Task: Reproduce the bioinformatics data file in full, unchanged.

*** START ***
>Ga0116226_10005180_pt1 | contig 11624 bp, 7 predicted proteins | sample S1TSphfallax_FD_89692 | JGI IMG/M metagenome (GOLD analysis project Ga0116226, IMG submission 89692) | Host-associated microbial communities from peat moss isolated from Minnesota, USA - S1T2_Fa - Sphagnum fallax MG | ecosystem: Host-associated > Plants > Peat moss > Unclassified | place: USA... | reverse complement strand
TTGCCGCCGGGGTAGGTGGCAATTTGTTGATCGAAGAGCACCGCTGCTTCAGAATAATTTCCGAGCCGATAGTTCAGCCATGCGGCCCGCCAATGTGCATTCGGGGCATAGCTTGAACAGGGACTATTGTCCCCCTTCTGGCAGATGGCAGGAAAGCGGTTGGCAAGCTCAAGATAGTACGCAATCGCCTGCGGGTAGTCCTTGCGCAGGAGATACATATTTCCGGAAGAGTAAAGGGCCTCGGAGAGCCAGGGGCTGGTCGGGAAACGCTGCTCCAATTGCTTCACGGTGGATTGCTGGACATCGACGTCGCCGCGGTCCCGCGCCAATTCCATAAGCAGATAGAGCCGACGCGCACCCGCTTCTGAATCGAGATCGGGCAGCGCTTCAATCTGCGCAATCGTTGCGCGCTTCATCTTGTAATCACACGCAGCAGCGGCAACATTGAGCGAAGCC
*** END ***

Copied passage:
>Ga0116226_10005180_pt1 | contig 11624 bp, 7 predicted proteins | sample S1TSphfallax_FD_89692 | JGI IMG/M metagenome (GOLD analysis project Ga0116226, IMG submission 89692) | Host-associated microbial communities from peat moss isolated from Minnesota, USA - S1T2_Fa - Sphagnum fallax MG | ecosystem: Host-associated > Plants > Peat moss > Unclassified | place: USA... | reverse complement strand
TTGCCGCCGGGGTAGGTGGCAATTTGTTGATCGAAGAGCACCGCTGCTTCAGAATAATTTCCGAGCCGATAGTTCAGCCATGCGGCCCGCCAATGTGCATTCGGGGCATAGCTTGAACAGGGACTATTGTCCCCCTTCTGGCAGATGGCAGGAAAGCGGTTGGCAAGCTCAAGATAGTACGCAATCGCCTGCGGGTAGTCCTTGCGCAGGAGATACATATTTCCGGAAGAGTAAAGGGCCTCGGAGAGCCAGGGGCTGGTCGGGAAACGCTGCTCCAATTGCTTCACGGTGGATTGCTGGACATCGACGTCGCCGCGGTCCCGCGCCAATTCCATAAGCAGATAGAGCCGACGCGCACCCGCTTCTGAATCGAGATCGGGCAGCGCTTCAATCTGCGCAATCGTTGCGCGCTTCATCTTGTAATCACACGCAGCAGCGGCAACATTGAGCGAAGCC